Eve Moskowitz — “Evil” Moskowitz to her many enemies — is profiled in New York magazine. A former New York City councilwoman, she founded a high-scoring, all-minority charter school, Harlem Success Academy, which is expanding rapidly.
Harlem Success Academy’s first class of third-graders outperformed “all but seven of the city’s 788 elementary schools, including perennial high fliers like P.S. 6 and P.S. 321” and “trounced every third grade in Mamaroneck, Chappaqua, and Rye.”
. . . in contrast to their drill-and-kill competition, Moskowitz says her teachers prepped their third-graders a mere ten minutes per day … plus some added time over winter break, she confides upon reflection, when the children had but two days off: Christmas and New Year’s. . . . After some red-flag internal assessments, Paul Fucaloro kept “the bottom 25 percent” an hour past their normal 4:30 p.m. dismissal — four days a week, six weeks before each test. “The real slow ones,” he says, stayed an additional 30 minutes, till six o’clock: a ten-hour-plus day for 8- and 9-year-olds. Meanwhile, much of the class convened on Saturday mornings from September on.
The schools also provide enrichment, including “classes in chess and dancing, Greenmarket field trips, 150 science experiments per year. Their art is shown off at Sotheby’s, their essays at Barnes & Noble. It’s a college-bound culture, stem to stern.”
Moskowitz wanted to create schools “where I’d want to send my own children,” and now she has, the magazine notes. “Harlem Success Academy 3 enrolls Dillon, 7, and Hannah, 5, the lone white students there.”
P.S. 172 in Brooklyn, also known as Beacon School of Excellence, also posts very high test scores despite serving many low-income Hispanic students, reports the New York Times. Like the Success Academies, the school schedules extra learning time for students who need it.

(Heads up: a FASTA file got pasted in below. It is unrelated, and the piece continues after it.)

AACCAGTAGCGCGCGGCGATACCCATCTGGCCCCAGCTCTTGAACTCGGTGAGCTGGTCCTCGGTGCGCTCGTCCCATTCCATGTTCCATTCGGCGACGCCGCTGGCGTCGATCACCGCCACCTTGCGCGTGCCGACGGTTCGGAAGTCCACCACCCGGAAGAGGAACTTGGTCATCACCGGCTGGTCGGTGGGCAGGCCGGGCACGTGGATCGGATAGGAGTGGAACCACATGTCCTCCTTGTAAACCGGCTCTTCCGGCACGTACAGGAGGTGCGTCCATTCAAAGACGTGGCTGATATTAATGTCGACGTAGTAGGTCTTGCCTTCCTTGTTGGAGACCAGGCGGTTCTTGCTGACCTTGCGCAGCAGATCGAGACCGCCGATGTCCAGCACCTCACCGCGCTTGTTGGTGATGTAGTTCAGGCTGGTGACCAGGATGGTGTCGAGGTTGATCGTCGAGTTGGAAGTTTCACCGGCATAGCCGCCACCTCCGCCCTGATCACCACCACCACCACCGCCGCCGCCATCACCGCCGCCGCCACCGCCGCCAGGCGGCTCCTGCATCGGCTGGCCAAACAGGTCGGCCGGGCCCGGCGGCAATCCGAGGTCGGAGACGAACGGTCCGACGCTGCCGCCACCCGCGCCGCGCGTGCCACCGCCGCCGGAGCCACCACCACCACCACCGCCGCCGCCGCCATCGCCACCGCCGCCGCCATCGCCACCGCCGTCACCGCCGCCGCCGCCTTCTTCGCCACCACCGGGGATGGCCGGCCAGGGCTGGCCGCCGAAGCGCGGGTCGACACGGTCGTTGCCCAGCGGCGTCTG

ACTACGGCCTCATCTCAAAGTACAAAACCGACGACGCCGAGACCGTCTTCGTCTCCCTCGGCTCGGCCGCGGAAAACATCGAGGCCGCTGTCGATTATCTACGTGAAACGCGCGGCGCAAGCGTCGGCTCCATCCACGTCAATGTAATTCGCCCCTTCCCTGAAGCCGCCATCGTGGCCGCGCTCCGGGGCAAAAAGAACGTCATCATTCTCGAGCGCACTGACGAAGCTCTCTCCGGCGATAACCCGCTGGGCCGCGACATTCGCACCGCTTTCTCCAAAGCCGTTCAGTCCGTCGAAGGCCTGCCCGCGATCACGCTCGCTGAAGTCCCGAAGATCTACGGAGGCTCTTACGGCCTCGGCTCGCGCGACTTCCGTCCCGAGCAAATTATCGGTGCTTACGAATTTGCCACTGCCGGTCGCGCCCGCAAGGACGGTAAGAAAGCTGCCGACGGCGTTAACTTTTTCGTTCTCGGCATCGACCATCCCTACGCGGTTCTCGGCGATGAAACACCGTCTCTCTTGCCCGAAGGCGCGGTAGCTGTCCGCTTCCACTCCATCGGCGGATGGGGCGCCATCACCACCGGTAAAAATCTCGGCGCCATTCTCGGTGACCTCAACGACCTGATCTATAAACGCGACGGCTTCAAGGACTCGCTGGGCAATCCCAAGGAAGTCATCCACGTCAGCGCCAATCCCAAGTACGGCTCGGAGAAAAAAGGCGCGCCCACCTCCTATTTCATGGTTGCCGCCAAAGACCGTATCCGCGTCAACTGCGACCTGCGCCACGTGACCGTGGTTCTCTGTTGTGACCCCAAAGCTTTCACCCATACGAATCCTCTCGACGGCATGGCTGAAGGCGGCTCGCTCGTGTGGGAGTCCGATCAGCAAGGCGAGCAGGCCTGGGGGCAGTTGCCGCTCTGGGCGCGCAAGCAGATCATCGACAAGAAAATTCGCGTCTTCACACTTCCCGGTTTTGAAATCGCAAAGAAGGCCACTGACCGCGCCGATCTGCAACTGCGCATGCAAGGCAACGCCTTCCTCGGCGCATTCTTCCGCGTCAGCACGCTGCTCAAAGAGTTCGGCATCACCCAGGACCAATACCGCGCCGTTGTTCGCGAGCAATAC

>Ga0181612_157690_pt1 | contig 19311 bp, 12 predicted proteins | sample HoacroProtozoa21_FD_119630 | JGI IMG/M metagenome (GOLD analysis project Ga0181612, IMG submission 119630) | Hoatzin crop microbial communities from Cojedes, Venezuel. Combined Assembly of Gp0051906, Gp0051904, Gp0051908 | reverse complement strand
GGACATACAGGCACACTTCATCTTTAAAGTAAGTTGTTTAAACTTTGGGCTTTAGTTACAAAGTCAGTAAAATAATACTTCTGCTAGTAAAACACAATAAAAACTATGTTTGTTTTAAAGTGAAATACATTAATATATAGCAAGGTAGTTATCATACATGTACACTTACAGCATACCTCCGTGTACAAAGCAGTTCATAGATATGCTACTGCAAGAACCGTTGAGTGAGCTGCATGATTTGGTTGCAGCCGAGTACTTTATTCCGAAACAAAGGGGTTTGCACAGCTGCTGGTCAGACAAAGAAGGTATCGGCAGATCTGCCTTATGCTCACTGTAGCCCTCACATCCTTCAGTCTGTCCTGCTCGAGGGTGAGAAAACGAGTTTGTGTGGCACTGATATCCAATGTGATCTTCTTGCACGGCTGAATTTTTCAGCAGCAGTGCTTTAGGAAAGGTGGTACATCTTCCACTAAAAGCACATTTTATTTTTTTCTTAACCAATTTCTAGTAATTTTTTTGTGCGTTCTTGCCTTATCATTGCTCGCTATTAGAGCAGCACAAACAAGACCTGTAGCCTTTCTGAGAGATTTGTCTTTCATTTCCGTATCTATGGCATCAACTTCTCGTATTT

P.S. 172’s principal “finds money for coaches in writing, reading and math. Teachers keep detailed notes on each child, writing down weaknesses and encouraging them to repeat tasks. There is after-school help and Saturday school.” The school hired a speech therapist to figure out why seven or eight students were having language problems; a psychologist recommended how to help. There’s even a dental clinic on campus.
Students at P.S. 172 who need more help stay in their classrooms until 4:45 p.m. on Mondays and Tuesdays, after a short snack break at the regular 3:05 quitting time.
The school benefits from consistent leadership: Jack Spatola has been the principal since 1984, the Times reports. He has a simple formula: “Teach, assess, teach, assess.”
Mr. Spatola attributed the coaches and other extra help to careful budgeting and fighting for every dollar from the Department of Education; the school’s cost per pupil, in fact, is lower than the city’s average.
Years ago, parents asked for their children to be “placed directly in English-only classes, with extra help from teachers of English as a Second Language.” The school dropped bilingual classes.
Anna Phillips of Gotham Schools visited a B-rated school where bored students filled out test-prep workbooks — or played computer games or slept or stared into space. She saw no teaching by teachers, who were “were barely present.”